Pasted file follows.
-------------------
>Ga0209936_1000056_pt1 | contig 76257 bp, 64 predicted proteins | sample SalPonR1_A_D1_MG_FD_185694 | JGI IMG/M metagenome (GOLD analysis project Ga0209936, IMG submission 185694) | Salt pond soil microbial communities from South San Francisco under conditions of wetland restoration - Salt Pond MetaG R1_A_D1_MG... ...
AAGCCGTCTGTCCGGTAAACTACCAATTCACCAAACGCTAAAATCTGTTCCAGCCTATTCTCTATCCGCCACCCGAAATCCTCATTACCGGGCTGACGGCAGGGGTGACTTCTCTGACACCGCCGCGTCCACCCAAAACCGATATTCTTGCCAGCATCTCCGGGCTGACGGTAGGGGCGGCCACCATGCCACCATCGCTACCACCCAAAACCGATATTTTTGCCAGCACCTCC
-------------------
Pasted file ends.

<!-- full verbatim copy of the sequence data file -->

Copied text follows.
>Ga0209936_1000056_pt1 | contig 76257 bp, 64 predicted proteins | sample SalPonR1_A_D1_MG_FD_185694 | JGI IMG/M metagenome (GOLD analysis project Ga0209936, IMG submission 185694) | Salt pond soil microbial communities from South San Francisco under conditions of wetland restoration - Salt Pond MetaG R1_A_D1_MG... ...
AAGCCGTCTGTCCGGTAAACTACCAATTCACCAAACGCTAAAATCTGTTCCAGCCTATTCTCTATCCGCCACCCGAAATCCTCATTACCGGGCTGACGGCAGGGGTGACTTCTCTGACACCGCCGCGTCCACCCAAAACCGATATTCTTGCCAGCATCTCCGGGCTGACGGTAGGGGCGGCCACCATGCCACCATCGCTACCACCCAAAACCGATATTTTTGCCAGCACCTCC